- UN votes 128-9 calling for the US to reverse Trump’s Jerusalem decision
- Trump sparked fury by recognising Jerusalem as Israel’s capital on December 6
- He has since threatened to cut funding to countries that back the motion
- Turkish leader Recep Tayyip Erdogan has told UN members not to be swayed by Trump’s remarks
The UN General Assembly has voted 128 to 9, with 35 abstentions, to adopt a motion rejecting the US decision to recognize Jerusalem as Israel’s capital.
That is despite the US President threatening to cut billions of dollars in aid to countries that dared to defy him.
Trump had said ahead of the vote that ‘we’re watching’ the outcome, while Nikki Haley, his representative, had warned that the US would be ‘taking names’.
The United Nations General Assembly has voted 128-9 to reject Donald Trump’s recognition of Jerusalem as the capital of Israel, despite threats from the President to withdraw aid.
Trump has said the US would be ‘watching’ which side votes were cast on, while Nikki Haley, his representative at the UN, said she would be ‘taking names’
The vote, while a victory for the Palestinians, was significantly lower than its supporters had hoped for, with many forecasting at least 150 ‘yes’ votes.
It is noteworthy that 21 countries were absent.
Erdogan called on members not to be swayed by Trump’s warning and said in a televised speech: ‘I am calling on the whole world: never sell your democratic will in return for petty dollars.’
The US decision on December 6 to recognise the city as Israel’s capital broke with international consensus and unleashed protests across the Muslim world, prompting a flurry of appeals to the United Nations.
At an emergency session, the UN General Assembly will decide on Thursday on a draft resolution reaffirming that Jerusalem is an issue that must be resolved through negotiations and that any decision on its status has no legal effect and must be rescinded.
The measure was sent to the General Assembly after it was vetoed by the United States at the Security Council on Monday, although all other 14 council members voted in favour.
Trump warned that Washington would closely watch how nations voted, suggesting there could even be reprisals for countries that back the motion which was put forward by Yemen and Turkey on behalf of Arab and Muslim countries.
‘They take hundreds of millions of dollars and even billions of dollars and then they vote against us,’ Trump said at the White House.
‘Well, we’re watching those votes. Let them vote against us. We’ll save a lot. We don’t care.’
The US decision on December 6 to recognise the city as Israel’s capital broke with international consensus and unleashed protests across the Muslim world, prompting a flurry of appeals to the United Nations
The draft resolution mirrors the text that was vetoed on Monday, and although it does not mention Trump’s decision, it expresses ‘deep regret at recent decisions’ concerning the city’s status.
Ahead of the vote, Israel’s Prime Minister Benjamin Netanyahu blasted the UN as a ‘house of lies,’ saying Israel ‘rejects outright this vote, even before it passes.’
‘The attitude to Israel of many nations in the world, in all the continents, is changing outside of the UN walls, and will eventually filter into the UN as well – the house of lies,’ he said.
Diplomats expect strong support for the resolution, which is non-binding, despite the US pressure to either abstain, vote against it or simply not turn up for the vote.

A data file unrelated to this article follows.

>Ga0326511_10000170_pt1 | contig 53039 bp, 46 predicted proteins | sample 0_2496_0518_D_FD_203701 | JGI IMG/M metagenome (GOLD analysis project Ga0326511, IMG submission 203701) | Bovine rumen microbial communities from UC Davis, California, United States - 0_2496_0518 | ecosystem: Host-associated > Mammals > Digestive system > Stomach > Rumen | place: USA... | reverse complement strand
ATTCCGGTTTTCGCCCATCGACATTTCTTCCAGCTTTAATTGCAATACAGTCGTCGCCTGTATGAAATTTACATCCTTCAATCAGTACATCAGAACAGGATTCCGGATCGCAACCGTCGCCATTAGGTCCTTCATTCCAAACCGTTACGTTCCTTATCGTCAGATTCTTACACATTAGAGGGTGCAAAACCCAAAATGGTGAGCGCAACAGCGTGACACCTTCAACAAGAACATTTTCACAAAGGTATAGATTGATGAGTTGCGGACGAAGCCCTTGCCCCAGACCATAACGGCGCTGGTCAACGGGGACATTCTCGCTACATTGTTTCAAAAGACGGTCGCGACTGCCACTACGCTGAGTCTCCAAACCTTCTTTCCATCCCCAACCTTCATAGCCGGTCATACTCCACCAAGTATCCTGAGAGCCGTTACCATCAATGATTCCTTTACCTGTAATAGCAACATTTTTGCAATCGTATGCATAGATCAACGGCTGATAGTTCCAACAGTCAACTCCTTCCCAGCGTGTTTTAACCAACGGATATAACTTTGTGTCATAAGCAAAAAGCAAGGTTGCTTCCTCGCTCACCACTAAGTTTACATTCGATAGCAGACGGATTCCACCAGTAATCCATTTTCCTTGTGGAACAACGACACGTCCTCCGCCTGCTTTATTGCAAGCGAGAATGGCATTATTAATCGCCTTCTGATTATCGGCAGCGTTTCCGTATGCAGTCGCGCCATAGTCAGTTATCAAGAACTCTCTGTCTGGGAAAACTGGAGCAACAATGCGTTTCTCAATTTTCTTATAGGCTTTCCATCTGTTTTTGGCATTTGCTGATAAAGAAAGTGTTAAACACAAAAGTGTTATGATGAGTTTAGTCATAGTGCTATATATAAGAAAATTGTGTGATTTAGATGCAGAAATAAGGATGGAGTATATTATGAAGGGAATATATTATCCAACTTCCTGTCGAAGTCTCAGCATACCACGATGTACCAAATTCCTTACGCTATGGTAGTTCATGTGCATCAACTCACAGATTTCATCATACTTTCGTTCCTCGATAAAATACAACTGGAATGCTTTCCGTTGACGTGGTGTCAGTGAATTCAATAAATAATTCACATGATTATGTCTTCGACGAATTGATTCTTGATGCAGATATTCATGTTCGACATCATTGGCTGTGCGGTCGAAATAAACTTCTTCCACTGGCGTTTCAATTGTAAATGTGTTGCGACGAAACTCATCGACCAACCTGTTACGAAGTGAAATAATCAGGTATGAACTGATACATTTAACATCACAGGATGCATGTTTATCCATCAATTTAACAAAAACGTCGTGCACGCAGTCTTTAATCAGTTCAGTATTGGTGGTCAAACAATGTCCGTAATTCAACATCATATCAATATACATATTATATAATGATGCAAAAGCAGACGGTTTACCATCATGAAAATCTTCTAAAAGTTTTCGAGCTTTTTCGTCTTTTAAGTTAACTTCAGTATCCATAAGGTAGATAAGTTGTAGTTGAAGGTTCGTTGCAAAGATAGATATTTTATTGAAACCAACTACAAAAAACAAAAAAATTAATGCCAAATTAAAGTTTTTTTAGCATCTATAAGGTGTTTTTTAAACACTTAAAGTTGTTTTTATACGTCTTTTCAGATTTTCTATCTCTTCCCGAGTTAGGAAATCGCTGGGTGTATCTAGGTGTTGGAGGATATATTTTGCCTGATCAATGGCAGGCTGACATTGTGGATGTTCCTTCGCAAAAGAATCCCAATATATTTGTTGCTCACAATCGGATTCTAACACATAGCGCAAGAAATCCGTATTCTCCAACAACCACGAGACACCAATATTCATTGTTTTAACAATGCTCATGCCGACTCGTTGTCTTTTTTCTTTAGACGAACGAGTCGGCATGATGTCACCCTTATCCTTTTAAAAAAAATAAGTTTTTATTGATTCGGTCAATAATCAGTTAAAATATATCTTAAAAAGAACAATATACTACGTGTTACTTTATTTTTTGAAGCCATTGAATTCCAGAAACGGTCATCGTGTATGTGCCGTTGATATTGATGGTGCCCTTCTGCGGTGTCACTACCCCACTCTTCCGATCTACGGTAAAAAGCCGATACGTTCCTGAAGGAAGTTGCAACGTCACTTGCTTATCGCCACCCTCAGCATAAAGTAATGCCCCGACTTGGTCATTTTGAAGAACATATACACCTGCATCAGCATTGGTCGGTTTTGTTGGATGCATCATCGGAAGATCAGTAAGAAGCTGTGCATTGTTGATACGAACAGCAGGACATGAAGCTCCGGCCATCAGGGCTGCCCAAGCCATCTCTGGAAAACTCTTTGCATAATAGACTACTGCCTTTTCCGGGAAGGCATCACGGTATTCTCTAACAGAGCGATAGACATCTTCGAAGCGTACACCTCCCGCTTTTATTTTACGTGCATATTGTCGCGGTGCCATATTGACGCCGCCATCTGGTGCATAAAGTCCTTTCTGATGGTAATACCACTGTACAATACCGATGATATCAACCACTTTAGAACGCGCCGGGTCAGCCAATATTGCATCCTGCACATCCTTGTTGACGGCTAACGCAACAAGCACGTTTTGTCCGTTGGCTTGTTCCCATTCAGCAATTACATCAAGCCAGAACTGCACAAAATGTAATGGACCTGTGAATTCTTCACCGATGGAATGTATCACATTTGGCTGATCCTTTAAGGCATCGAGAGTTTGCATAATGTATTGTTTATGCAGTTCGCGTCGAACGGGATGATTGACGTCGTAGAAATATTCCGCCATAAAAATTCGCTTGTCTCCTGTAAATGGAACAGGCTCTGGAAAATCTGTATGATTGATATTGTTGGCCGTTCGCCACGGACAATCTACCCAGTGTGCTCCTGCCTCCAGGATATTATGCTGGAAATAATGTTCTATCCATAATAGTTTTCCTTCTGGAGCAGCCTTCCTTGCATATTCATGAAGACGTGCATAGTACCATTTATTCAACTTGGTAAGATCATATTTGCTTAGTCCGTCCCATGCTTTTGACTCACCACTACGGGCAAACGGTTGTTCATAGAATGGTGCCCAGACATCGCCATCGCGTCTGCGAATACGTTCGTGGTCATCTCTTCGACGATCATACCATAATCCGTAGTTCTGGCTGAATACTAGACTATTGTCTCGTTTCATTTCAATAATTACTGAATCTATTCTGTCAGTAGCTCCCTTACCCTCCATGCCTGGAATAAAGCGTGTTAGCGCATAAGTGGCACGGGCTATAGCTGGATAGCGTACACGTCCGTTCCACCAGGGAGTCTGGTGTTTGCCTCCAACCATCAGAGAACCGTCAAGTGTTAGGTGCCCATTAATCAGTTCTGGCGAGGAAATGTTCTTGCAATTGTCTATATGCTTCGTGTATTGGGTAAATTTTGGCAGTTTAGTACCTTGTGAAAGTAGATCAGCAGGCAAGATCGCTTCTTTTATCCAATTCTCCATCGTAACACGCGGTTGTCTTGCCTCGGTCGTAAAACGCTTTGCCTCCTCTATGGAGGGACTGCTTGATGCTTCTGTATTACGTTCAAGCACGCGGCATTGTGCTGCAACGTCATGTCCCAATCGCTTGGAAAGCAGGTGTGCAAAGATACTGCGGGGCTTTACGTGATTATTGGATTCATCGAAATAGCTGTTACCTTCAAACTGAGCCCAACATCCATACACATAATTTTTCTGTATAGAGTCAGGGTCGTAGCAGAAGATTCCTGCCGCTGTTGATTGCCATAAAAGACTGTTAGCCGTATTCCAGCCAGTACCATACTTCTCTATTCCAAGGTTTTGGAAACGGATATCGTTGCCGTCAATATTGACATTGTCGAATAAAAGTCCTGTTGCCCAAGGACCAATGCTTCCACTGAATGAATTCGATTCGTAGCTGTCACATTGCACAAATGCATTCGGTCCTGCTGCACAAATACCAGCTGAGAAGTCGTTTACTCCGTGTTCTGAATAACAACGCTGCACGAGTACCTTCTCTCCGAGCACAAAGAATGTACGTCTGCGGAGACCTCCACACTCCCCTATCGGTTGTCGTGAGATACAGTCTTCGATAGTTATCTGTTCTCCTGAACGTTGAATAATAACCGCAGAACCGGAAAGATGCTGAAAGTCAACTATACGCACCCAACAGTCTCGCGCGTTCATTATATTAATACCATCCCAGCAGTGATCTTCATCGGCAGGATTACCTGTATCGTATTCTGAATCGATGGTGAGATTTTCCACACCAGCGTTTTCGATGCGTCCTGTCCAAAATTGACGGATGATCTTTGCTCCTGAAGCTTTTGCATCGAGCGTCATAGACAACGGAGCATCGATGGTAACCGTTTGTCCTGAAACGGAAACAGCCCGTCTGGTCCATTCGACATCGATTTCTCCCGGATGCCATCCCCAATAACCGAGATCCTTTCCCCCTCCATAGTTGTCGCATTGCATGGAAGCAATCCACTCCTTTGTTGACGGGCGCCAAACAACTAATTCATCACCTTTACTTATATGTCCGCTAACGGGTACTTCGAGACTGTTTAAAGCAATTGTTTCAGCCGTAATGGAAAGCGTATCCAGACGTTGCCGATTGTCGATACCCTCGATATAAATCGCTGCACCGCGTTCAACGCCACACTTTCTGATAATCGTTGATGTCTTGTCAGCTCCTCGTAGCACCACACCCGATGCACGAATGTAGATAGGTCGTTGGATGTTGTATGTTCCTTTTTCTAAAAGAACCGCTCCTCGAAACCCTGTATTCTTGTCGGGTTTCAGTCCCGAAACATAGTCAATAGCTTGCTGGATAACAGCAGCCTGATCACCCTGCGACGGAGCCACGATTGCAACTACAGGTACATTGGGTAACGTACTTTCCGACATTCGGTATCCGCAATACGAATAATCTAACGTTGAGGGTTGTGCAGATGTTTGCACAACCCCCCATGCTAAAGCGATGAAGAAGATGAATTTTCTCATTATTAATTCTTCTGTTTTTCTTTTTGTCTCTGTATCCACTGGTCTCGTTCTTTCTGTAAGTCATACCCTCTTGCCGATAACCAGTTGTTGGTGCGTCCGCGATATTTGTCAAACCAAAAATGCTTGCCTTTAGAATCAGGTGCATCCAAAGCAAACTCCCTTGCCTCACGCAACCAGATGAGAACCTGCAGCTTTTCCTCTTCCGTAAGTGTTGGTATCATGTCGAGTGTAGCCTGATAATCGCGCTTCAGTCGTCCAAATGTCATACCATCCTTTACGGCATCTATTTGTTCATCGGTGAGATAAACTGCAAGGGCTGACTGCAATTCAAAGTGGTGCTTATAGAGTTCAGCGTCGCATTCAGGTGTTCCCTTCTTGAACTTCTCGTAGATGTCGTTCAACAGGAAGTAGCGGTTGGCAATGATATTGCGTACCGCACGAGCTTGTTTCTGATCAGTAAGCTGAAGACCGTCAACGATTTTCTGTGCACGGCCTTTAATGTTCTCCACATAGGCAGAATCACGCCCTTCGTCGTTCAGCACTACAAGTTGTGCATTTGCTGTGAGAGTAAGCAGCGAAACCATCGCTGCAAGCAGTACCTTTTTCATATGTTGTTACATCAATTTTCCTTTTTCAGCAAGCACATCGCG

On Tuesday, US Ambassador Nikki Haley sent an email to fellow UN envoys to put them on notice that ‘the president will be watching this vote carefully and has requested I report back on those countries who voted against us.’
‘We will take note of each and every vote on this issue,’ she wrote in the message seen by AFP.
And on Twitter she said ‘the US will be taking names’ when ambassadors of the 193-nation assembly cast their votes.
Trump warned that Washington would closely watch how nations voted, suggesting there could even be reprisals for countries that back the motion which was put forward by Yemen and Turkey on behalf of Arab and Muslim countries
‘Nikki, that was the right message,’ Trump said.
Erdogan accused Trump of making ‘threats’.
‘How do they call America? The cradle of democracy. The cradle of democracy is seeking to find will in the world that can be bought with dollars,’ he said.
‘Mr Trump you cannot buy with dollars Turkey’s democratic will. Our decision is clear,’ he said.
Erdogan said he believed that ‘the world will teach a very good lesson to America today (Thursday).’
A council diplomat said Canada, Hungary and the Czech Republic might bow to US pressure, but the motion is all but certain to be approved.
No country has veto powers in the General Assembly, unlike in the 15-member Security Council where the United States, along with Britain, China, France and Russia, can block any resolution.
Among the 14 countries voting in favor on Monday were Britain, France, Italy, Japan and Ukraine who were expected to do the same at the assembly.
Palestinian foreign minister Riyad al-Malki accused Washington of ‘threatening’ member-states, saying the UN session would show ‘how many countries will opt to vote with their conscience.’
While resolutions by the General Assembly are non-binding, a strong vote in support of the resolution would carry political weight.
Israel seized the largely-Arab eastern sector of Jerusalem during the 1967 Six-Day War and later annexed it, claiming both sides of the city as its ‘eternal and undivided capital.’
But the Palestinians want the eastern sector as capital of their future state and fiercely oppose any Israeli attempt to extend sovereignty there.
Several UN resolutions call on Israel to withdraw from territory seized in 1967 and the draft resolution